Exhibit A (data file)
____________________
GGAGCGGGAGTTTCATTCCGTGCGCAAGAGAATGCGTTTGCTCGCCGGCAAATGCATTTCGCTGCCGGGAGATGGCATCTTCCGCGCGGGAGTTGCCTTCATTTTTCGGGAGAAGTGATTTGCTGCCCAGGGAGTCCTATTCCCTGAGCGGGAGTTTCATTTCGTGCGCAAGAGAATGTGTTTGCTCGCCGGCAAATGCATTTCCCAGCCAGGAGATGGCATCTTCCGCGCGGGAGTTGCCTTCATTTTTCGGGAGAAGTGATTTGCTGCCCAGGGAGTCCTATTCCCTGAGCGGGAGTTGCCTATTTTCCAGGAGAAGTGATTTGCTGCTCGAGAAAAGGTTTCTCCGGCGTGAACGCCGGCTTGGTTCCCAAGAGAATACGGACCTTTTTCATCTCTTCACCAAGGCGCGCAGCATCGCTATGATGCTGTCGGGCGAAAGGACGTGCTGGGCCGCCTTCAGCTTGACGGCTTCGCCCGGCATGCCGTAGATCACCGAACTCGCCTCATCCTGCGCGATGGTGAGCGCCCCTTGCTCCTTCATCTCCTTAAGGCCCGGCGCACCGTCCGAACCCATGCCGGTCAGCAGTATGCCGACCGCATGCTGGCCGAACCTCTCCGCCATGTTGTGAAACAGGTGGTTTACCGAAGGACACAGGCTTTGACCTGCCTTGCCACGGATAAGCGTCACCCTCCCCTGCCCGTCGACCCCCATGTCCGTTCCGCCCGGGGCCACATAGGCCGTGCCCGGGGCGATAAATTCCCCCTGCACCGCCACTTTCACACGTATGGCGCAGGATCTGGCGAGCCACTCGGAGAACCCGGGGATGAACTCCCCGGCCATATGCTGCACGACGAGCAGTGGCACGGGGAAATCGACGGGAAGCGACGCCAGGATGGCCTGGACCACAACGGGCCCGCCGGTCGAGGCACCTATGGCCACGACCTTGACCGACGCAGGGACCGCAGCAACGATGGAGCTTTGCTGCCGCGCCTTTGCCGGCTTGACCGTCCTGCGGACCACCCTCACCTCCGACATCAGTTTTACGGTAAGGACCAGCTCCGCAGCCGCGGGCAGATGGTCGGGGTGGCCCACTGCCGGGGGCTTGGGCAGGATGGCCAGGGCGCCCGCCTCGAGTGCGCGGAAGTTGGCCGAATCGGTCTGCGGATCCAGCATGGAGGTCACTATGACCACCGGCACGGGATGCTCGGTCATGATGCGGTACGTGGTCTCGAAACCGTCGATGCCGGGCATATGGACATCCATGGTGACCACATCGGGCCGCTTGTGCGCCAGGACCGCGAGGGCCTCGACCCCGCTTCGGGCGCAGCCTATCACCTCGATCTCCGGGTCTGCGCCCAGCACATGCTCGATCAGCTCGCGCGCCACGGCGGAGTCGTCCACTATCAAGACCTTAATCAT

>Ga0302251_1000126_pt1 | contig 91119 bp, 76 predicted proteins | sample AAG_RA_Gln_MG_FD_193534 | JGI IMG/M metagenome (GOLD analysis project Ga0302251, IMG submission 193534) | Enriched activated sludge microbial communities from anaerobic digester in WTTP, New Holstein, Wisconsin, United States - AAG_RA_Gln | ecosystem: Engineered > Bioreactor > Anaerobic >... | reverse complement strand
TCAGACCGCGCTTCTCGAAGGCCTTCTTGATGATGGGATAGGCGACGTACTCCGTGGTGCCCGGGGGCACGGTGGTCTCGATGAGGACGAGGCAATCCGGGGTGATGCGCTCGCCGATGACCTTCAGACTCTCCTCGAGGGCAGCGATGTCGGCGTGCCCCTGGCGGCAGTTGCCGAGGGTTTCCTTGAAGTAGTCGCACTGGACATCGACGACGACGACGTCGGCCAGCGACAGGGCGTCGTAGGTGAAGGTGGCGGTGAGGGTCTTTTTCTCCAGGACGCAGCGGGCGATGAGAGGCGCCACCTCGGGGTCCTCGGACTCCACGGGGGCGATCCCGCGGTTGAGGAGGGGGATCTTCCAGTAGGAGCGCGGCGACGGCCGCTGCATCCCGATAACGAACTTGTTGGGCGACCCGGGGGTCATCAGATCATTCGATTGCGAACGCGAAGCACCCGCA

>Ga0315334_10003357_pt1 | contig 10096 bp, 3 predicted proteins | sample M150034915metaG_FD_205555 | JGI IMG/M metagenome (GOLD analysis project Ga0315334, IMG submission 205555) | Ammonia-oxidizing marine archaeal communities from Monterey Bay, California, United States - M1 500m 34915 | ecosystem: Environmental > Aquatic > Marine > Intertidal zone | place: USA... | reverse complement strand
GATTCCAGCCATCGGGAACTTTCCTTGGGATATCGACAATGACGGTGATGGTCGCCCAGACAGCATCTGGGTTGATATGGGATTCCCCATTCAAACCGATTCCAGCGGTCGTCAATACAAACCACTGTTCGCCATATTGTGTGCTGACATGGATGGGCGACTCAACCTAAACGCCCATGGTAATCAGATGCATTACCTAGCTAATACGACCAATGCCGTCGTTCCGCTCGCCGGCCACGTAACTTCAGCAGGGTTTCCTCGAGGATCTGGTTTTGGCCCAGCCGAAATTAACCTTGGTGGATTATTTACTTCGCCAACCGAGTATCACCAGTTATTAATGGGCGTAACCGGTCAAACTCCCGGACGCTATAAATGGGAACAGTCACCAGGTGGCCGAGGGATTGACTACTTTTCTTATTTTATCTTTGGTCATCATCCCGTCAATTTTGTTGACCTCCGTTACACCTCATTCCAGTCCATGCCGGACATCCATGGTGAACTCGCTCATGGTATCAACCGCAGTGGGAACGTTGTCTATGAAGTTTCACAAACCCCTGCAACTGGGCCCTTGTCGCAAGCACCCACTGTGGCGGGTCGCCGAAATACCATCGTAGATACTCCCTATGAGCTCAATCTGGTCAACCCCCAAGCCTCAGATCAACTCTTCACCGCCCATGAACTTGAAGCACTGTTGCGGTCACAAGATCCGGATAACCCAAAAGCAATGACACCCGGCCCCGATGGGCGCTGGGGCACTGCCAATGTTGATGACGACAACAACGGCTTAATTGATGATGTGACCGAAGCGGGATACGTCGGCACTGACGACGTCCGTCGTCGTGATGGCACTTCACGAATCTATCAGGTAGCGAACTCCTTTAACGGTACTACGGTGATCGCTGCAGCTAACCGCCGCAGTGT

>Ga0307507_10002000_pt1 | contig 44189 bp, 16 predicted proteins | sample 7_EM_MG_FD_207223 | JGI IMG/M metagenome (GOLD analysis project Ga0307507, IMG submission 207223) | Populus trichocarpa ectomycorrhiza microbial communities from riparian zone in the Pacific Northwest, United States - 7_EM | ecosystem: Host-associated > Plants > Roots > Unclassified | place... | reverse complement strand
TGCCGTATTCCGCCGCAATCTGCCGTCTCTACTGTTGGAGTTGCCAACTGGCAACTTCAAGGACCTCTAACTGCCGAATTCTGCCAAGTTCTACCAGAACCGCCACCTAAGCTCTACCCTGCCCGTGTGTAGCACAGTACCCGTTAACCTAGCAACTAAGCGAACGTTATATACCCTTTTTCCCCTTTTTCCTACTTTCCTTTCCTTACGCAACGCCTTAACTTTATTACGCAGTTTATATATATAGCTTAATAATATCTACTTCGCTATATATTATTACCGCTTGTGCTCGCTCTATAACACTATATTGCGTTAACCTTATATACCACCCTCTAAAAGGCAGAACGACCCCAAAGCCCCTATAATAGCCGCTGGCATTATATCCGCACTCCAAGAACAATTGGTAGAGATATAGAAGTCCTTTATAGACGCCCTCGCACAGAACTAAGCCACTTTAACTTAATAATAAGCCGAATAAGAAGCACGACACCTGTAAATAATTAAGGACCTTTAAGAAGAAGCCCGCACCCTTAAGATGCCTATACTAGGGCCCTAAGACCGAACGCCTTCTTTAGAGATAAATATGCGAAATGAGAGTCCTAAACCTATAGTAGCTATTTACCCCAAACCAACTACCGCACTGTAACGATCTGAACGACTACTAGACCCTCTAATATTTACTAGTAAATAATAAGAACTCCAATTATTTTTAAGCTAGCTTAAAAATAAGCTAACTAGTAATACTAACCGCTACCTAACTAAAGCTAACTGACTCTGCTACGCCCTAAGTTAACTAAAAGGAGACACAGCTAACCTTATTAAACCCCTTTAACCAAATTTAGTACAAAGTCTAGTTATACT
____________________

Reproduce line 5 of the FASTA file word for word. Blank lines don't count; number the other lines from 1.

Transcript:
GATTCCAGCCATCGGGAACTTTCCTTGGGATATCGACAATGACGGTGATGGTCGCCCAGACAGCATCTGGGTTGATATGGGATTCCCCATTCAAACCGATTCCAGCGGTCGTCAATACAAACCACTGTTCGCCATATTGTGTGCTGACATGGATGGGCGACTCAACCTAAACGCCCATGGTAATCAGATGCATTACCTAGCTAATACGACCAATGCCGTCGTTCCGCTCGCCGGCCACGTAACTTCAGCAGGGTTTCCTCGAGGATCTGGTTTTGGCCCAGCCGAAATTAACCTTGGTGGATTATTTACTTCGCCAACCGAGTATCACCAGTTATTAATGGGCGTAACCGGTCAAACTCCCGGACGCTATAAATGGGAACAGTCACCAGGTGGCCGAGGGATTGACTACTTTTCTTATTTTATCTTTGGTCATCATCCCGTCAATTTTGTTGACCTCCGTTACACCTCATTCCAGTCCATGCCGGACATCCATGGTGAACTCGCTCATGGTATCAACCGCAGTGGGAACGTTGTCTATGAAGTTTCACAAACCCCTGCAACTGGGCCCTTGTCGCAAGCACCCACTGTGGCGGGTCGCCGAAATACCATCGTAGATACTCCCTATGAGCTCAATCTGGTCAACCCCCAAGCCTCAGATCAACTCTTCACCGCCCATGAACTTGAAGCACTGTTGCGGTCACAAGATCCGGATAACCCAAAAGCAATGACACCCGGCCCCGATGGGCGCTGGGGCACTGCCAATGTTGATGACGACAACAACGGCTTAATTGATGATGTGACCGAAGCGGGATACGTCGGCACTGACGACGTCCGTCGTCGTGATGGCACTTCACGAATCTATCAGGTAGCGAACTCCTTTAACGGTACTACGGTGATCGCTGCAGCTAACCGCCGCAGTGT